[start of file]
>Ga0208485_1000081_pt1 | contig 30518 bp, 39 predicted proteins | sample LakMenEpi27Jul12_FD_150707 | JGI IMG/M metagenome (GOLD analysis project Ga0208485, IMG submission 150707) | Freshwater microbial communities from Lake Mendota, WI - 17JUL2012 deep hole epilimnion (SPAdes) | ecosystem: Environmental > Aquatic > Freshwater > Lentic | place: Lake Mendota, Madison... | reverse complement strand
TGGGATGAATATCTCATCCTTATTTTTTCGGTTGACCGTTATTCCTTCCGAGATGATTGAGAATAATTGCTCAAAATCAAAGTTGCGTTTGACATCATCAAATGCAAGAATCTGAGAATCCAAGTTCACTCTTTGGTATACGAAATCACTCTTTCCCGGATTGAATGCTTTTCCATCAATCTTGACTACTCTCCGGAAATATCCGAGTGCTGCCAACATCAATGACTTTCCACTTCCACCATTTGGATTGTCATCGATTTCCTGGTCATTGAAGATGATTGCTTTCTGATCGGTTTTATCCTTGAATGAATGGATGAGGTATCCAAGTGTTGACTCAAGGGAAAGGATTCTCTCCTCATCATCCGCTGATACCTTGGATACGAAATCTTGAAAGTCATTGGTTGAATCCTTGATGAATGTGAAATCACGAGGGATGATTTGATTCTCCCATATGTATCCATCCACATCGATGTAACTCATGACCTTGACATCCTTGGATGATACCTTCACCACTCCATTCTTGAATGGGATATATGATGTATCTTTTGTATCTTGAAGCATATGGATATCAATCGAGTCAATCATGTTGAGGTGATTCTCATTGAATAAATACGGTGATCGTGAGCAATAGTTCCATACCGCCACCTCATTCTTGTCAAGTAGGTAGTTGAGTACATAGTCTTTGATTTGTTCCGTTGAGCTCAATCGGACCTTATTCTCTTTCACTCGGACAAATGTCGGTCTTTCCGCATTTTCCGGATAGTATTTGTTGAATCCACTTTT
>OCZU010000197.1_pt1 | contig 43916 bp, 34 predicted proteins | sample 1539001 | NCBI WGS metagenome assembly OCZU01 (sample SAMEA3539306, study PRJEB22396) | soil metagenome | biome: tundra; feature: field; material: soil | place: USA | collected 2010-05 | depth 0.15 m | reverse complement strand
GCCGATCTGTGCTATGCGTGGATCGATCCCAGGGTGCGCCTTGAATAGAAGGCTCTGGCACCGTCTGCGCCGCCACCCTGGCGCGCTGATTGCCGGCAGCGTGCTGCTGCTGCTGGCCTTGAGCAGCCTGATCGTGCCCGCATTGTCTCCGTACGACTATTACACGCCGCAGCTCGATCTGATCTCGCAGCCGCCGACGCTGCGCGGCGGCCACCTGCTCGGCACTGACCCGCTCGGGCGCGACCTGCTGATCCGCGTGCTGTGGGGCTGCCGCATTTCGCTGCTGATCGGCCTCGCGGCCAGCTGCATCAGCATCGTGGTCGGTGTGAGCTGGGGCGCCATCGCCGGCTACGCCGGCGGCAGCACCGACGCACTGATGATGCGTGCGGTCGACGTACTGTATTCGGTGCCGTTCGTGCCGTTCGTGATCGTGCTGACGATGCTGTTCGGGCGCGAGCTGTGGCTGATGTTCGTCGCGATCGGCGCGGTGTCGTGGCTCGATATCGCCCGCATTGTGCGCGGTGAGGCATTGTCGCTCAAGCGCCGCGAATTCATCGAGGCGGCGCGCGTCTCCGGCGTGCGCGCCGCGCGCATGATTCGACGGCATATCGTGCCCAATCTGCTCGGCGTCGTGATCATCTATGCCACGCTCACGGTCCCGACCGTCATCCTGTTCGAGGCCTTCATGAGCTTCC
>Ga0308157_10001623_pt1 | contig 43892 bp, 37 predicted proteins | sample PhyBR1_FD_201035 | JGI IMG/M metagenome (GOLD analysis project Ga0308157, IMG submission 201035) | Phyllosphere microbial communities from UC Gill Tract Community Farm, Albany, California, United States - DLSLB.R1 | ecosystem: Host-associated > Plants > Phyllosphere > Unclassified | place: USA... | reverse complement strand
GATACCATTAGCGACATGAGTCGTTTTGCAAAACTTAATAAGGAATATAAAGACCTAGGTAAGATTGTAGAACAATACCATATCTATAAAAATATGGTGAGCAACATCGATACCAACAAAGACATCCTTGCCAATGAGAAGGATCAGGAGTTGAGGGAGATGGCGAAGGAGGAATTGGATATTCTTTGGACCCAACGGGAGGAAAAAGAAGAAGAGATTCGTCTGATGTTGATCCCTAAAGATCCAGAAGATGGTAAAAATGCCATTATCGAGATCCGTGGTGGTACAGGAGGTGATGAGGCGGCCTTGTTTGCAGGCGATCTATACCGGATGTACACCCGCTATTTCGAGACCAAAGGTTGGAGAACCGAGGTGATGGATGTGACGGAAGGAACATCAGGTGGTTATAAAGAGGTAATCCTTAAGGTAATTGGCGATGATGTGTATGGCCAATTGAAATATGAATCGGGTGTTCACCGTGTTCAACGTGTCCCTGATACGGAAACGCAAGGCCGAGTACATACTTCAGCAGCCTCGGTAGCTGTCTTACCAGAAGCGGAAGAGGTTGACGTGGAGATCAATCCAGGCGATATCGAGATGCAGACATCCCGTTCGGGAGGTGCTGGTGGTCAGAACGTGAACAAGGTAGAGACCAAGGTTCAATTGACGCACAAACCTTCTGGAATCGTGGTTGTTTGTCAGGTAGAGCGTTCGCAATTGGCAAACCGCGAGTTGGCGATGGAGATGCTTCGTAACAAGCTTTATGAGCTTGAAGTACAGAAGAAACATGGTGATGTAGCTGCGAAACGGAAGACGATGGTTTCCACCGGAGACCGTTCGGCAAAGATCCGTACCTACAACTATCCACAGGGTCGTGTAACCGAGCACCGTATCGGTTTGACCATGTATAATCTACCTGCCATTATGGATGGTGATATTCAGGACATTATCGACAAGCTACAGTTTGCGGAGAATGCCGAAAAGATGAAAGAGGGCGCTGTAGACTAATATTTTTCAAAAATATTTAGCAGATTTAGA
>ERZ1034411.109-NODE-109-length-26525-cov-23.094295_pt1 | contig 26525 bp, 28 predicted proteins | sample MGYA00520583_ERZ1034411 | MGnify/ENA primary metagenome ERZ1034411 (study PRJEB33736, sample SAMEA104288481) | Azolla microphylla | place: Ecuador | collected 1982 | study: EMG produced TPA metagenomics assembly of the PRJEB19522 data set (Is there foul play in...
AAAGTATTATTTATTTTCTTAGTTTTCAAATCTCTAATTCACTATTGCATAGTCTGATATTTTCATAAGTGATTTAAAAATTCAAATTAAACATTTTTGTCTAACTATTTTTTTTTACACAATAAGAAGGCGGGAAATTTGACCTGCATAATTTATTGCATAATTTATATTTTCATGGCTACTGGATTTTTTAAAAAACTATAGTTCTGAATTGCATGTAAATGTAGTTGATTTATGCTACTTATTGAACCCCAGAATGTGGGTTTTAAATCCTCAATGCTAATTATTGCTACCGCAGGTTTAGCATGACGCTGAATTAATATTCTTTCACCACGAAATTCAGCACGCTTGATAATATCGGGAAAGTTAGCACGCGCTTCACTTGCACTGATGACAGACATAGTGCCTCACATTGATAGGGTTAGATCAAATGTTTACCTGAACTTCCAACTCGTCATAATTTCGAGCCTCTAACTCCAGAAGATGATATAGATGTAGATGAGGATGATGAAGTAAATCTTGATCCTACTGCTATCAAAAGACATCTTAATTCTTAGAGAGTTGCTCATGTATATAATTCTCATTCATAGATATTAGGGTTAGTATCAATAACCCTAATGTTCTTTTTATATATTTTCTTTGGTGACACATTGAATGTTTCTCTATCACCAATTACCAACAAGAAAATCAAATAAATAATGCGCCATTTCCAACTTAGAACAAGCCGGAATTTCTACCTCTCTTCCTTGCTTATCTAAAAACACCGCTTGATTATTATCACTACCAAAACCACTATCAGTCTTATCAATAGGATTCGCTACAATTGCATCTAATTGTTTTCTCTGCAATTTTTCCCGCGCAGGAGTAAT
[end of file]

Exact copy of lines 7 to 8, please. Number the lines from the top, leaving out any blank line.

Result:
>ERZ1034411.109-NODE-109-length-26525-cov-23.094295_pt1 | contig 26525 bp, 28 predicted proteins | sample MGYA00520583_ERZ1034411 | MGnify/ENA primary metagenome ERZ1034411 (study PRJEB33736, sample SAMEA104288481) | Azolla microphylla | place: Ecuador | collected 1982 | study: EMG produced TPA metagenomics assembly of the PRJEB19522 data set (Is there foul play in...
AAAGTATTATTTATTTTCTTAGTTTTCAAATCTCTAATTCACTATTGCATAGTCTGATATTTTCATAAGTGATTTAAAAATTCAAATTAAACATTTTTGTCTAACTATTTTTTTTTACACAATAAGAAGGCGGGAAATTTGACCTGCATAATTTATTGCATAATTTATATTTTCATGGCTACTGGATTTTTTAAAAAACTATAGTTCTGAATTGCATGTAAATGTAGTTGATTTATGCTACTTATTGAACCCCAGAATGTGGGTTTTAAATCCTCAATGCTAATTATTGCTACCGCAGGTTTAGCATGACGCTGAATTAATATTCTTTCACCACGAAATTCAGCACGCTTGATAATATCGGGAAAGTTAGCACGCGCTTCACTTGCACTGATGACAGACATAGTGCCTCACATTGATAGGGTTAGATCAAATGTTTACCTGAACTTCCAACTCGTCATAATTTCGAGCCTCTAACTCCAGAAGATGATATAGATGTAGATGAGGATGATGAAGTAAATCTTGATCCTACTGCTATCAAAAGACATCTTAATTCTTAGAGAGTTGCTCATGTATATAATTCTCATTCATAGATATTAGGGTTAGTATCAATAACCCTAATGTTCTTTTTATATATTTTCTTTGGTGACACATTGAATGTTTCTCTATCACCAATTACCAACAAGAAAATCAAATAAATAATGCGCCATTTCCAACTTAGAACAAGCCGGAATTTCTACCTCTCTTCCTTGCTTATCTAAAAACACCGCTTGATTATTATCACTACCAAAACCACTATCAGTCTTATCAATAGGATTCGCTACAATTGCATCTAATTGTTTTCTCTGCAATTTTTCCCGCGCAGGAGTAAT